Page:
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Experts contend that money and sex are the topics that bring most people into counseling -- they're the topics couples find most difficult to discuss calmly. If you and your husband are mired in the swamp of financial infighting, you'll never get yourselves unstuck unless you learn how to talk sanely about money. The truth is, the more you do it, the easier it gets. Consider these discussion-starting questions:
1. Do you have the same money arguments over and over? If so, chances are there's more to the conflict than meets the eye. For example, behind Terry's worries about money was her deep fear that she couldn't trust Charlie to be there for her and her children. Determine the real issue in your marriage, and tackle it directly.
2. Is a change in lifestyle causing your quarrels? Money conflicts are often connected to transition points in life such as the birth of a baby, a move to a new community, a job shift, a raise, a wife's hiatus from work, or the start of college tuition payments. Even positive life events may require financial readjustments. Try to forecast these events and keep a step or two ahead of them. Ask yourselves: How will we change our lifestyle after the baby is born? When my raise comes through, does it make sense to buy a house? What resources are available for college aid to people in our income bracket?
3. What are you really angry about? Are you upset that your spouse spent $30 on a vacation souvenir that you consider junk? Or do you resent the fact that every vacation is destined to be his choice alone? The more specific you are about what's bothering you, the less likely you'll be to slip into broadside blaming or tit-for-tat accusations, such as, "You always ..." or "Why can't you ever ?" or even "If you can buy an MP3 player, than I can buy this pair of shoes?" Remember, too, that depression, helplessness, and a sense that "there's nothing we can do about it" keep many people locked in money stalemates. However, once you discuss your feelings calmly and listen without judgment to your spouse's thoughts, you'll be better able to find a way out of that financial dead-end.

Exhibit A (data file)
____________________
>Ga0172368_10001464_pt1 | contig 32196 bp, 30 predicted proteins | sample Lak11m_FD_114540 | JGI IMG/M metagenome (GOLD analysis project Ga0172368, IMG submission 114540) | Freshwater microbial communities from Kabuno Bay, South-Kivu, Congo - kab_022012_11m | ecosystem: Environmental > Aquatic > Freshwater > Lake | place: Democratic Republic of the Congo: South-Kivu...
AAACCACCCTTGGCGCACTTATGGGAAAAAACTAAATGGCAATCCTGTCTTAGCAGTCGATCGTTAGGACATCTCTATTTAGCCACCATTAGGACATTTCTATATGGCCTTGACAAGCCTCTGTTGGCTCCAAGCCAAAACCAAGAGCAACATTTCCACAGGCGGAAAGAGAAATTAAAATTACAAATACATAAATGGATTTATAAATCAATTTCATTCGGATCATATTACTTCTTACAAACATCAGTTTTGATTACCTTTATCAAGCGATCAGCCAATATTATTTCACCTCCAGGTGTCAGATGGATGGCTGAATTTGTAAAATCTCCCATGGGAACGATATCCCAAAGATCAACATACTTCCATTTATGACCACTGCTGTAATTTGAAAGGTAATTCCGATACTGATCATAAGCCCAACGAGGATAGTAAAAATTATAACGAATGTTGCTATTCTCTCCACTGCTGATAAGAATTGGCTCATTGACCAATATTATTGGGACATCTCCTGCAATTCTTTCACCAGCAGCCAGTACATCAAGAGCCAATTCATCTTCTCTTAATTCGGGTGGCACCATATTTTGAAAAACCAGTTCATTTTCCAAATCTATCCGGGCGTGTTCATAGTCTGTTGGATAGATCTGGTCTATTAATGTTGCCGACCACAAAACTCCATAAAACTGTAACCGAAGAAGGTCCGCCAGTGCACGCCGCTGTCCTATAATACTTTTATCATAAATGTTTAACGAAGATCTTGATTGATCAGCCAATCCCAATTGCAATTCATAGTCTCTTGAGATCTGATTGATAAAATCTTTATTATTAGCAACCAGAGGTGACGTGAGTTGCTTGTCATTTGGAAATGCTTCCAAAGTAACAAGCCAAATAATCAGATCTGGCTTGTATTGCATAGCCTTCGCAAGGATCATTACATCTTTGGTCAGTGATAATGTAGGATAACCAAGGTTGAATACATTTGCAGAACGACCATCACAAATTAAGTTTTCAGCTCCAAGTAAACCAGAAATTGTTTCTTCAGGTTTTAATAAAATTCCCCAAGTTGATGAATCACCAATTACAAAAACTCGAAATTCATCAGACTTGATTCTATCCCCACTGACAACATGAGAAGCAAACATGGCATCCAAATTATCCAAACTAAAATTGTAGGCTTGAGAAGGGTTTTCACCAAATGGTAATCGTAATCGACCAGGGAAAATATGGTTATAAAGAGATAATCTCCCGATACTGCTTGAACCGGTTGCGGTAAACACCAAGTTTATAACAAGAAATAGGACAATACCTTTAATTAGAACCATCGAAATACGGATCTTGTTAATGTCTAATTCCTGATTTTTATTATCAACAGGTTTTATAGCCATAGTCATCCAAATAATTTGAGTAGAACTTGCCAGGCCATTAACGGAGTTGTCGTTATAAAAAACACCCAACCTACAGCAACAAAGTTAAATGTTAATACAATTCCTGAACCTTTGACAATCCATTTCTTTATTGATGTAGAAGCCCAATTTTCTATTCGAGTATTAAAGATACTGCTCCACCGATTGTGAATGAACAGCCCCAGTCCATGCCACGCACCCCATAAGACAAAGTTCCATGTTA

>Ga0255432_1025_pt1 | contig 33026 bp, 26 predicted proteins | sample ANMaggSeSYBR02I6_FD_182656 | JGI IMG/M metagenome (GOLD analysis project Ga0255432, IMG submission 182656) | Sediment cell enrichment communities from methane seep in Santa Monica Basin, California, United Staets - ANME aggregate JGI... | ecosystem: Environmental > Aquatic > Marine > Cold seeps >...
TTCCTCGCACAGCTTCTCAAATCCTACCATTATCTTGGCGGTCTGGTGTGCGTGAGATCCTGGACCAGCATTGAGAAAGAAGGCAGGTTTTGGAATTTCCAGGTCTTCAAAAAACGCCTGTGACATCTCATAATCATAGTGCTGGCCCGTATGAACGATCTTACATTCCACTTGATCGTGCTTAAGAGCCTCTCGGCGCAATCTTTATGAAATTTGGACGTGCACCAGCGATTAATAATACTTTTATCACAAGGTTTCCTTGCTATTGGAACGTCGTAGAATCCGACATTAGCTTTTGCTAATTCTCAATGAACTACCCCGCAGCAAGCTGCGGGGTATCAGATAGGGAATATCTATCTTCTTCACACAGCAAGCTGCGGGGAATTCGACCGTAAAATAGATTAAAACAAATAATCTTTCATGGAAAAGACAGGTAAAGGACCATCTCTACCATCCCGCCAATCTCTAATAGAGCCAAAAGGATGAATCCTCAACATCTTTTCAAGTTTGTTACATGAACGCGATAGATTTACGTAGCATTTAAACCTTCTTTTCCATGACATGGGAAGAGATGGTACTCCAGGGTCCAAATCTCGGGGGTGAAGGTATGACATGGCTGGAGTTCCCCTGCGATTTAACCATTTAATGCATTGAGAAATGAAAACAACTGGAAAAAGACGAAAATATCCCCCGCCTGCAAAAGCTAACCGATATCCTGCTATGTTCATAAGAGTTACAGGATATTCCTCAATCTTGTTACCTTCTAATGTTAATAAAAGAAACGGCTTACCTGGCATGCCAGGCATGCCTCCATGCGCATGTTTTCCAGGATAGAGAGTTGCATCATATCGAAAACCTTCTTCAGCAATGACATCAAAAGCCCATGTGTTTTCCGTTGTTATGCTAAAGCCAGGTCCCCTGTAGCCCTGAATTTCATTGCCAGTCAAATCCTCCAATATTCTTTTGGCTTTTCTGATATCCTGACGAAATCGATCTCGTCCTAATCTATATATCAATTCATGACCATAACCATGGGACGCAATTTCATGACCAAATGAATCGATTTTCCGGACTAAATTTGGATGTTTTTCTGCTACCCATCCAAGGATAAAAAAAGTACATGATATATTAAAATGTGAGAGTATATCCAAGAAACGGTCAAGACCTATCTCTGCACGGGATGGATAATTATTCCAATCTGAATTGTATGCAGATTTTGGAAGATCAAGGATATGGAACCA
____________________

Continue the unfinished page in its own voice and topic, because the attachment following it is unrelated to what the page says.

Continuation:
4. What's your "money personality"? Most people fall into one or more loosely defined money personalities, says Washington, DC-based psychotherapist Olivia Mellan, author of Money Harmony: Resolving Money Conflicts in Your Life and Relationships (Walker & Co., 1995). Spenders are the classic shop-till-you-drop consumers who derive a rush of pleasure from buying. They're allergic to budgeting, prioritizing and saving. Hoarders have strict budgets and systematically prioritize everything. Saving for them is orgasmic and spending on entertainment, vacations, and anything but the most necessary items is seen as frivolous. Avoiders put off dealing with money management because the task overwhelms them. Since they don't like budgets or keeping records, they frequently forget to pay their bills. Amassers stockpile their funds in order to feel safe and happy. The bigger the pile, the better they feel.
Once you and your spouse have identified your individual styles, set aside time for a series of discussions to define common objectives and find strategies that work around your differences so you can meet those goals. What are your money fears? Do you feel you're not investing enough to retirement? Are you afraid you'll die and leave your family in a bind because you didn't get the right insurance? Are you mired in credit card debt? Be careful not to let these conversations disintegrate into a money fight. If tempers begin to flare, table the talk until you both cool off.--Margery D. Rosen